In a large, central chamber, we kill three more dragons and find the corpse of a man with a Fellowship staff, a chest with two Fellowship medallions, and a sack full of potions and reagents. Further along, another dragon cave delivers some huge dividends: stacks of gold, gold bars, gold nuggets, and gems, along with the 5-10 gems per dragon that we've already been looting from their corpses. Our economic prospects have definitely turned around, and it's time to reflect that in spells, reagents, and training. Poor Spark has 15 training credits to use. There's also a spellbook in one of the chests, but none of my party besides the Avatar can use it, and he has his own. I'm not sure that any NPC in the game besides the Avatar can cast spells.
            
Coming here should have proven our valor, but it just stoked our avarice.
       
We do find the unicorn, although in a separate set of caves that share the same mountain range with Despise (if there's an illusory wall connecting them, I didn't find it). He's right in the entrance, prancing around a pool of water, and he introduces himself as Lasher. He tells a horrible story about why unicorns can detect virgins: they were originally a species of nature spirits, both male and female, bound to service by a wizard. When the leader of the clan decided to spend one night chasing females instead of heeding the wizard's call, the wizard cursed the entire herd with chastity, forbidding them to mate. This curse caused them to kill all the females of their species and left them with a sensitivity to "sexual energy" such that they could only tolerate the presence of virgins.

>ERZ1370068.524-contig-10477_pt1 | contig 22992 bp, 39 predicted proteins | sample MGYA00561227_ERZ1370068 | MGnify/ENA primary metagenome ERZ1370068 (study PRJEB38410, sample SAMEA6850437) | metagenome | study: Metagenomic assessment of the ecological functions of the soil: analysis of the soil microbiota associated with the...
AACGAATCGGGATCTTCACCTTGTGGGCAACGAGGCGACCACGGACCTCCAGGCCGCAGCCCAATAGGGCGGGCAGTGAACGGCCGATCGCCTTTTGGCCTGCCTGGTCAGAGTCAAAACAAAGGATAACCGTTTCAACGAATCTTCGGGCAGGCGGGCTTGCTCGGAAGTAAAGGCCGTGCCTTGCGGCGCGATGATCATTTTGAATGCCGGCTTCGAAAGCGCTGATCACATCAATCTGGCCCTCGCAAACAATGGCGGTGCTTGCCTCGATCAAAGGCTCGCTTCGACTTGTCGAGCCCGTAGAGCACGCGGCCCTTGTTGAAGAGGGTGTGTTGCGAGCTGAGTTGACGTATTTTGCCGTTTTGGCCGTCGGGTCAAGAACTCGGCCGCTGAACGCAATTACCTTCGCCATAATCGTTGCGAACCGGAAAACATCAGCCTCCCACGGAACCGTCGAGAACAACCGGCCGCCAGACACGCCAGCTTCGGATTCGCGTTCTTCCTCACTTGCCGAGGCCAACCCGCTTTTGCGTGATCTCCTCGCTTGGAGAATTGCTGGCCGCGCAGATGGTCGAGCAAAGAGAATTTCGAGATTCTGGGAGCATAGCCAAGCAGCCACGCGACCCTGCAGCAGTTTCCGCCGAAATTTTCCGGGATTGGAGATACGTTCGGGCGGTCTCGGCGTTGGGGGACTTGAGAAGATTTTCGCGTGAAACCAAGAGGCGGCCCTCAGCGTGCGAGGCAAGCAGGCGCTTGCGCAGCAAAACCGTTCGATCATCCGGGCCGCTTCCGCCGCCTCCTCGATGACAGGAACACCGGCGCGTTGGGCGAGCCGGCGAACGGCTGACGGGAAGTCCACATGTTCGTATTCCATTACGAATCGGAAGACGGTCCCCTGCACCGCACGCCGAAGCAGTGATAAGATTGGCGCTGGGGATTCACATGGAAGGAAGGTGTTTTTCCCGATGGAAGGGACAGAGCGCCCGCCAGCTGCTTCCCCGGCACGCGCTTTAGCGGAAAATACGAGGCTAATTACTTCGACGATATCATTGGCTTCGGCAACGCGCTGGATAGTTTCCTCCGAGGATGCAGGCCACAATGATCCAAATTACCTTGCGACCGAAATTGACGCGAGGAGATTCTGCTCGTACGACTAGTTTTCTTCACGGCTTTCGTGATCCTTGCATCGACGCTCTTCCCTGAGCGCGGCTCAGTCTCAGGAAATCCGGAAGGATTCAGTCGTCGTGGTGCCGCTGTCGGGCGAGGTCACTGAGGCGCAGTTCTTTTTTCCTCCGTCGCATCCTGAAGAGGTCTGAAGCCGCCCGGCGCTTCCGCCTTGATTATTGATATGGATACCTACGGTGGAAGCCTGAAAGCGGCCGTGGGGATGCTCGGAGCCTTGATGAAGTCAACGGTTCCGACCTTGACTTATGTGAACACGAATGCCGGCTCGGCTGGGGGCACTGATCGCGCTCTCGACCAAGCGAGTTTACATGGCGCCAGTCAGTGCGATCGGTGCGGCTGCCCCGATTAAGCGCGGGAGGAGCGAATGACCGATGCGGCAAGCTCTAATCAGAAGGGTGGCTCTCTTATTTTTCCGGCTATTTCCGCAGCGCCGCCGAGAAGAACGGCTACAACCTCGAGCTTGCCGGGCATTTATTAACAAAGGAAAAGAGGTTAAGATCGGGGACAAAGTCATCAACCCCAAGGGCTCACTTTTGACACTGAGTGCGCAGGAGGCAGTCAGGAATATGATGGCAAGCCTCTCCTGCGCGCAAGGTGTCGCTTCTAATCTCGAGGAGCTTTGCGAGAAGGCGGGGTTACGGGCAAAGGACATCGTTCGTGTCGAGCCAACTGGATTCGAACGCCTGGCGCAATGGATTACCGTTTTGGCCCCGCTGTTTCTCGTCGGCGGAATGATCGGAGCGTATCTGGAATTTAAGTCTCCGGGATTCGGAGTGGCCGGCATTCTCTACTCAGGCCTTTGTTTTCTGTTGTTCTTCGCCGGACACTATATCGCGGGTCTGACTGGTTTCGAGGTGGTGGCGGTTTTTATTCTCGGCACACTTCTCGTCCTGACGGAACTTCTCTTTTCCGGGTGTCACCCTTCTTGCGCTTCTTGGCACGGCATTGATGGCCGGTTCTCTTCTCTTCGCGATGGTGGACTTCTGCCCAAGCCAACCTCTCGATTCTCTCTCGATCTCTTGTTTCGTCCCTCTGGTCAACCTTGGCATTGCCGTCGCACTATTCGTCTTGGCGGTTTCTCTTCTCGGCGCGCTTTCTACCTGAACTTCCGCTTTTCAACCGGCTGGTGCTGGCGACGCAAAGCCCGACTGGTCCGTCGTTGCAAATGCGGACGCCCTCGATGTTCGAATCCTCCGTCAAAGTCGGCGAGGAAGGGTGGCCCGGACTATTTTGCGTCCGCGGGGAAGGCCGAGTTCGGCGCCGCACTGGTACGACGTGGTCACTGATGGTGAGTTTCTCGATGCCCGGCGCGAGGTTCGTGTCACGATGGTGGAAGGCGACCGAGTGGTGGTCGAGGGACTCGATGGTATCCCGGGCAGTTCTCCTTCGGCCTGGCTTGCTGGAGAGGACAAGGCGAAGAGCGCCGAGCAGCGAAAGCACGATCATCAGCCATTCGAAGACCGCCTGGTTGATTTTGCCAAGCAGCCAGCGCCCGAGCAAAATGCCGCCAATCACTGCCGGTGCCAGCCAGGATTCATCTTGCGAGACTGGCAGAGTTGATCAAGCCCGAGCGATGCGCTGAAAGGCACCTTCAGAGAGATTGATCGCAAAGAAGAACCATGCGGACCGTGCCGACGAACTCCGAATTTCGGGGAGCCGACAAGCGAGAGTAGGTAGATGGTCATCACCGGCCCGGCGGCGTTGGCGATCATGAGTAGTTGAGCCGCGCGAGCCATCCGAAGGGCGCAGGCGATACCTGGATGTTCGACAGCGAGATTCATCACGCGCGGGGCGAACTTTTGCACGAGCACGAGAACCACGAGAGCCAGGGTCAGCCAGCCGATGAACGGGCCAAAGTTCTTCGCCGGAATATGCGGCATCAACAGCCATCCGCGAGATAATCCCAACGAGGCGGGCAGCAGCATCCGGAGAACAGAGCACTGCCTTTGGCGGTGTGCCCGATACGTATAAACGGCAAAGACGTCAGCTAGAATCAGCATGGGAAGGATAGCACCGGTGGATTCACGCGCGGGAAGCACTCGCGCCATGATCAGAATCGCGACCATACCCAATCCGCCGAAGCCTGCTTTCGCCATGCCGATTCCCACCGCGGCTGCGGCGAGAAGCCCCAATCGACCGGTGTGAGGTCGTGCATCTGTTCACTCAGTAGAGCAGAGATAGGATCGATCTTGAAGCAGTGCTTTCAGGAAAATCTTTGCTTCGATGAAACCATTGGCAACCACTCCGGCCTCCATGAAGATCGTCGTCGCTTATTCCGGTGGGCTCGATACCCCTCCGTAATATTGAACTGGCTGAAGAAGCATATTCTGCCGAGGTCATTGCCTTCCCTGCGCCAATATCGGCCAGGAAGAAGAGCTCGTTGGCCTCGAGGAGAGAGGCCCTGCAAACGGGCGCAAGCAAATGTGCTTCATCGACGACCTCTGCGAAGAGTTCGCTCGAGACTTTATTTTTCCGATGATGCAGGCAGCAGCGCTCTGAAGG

I thought Britannia was a more enlightened society.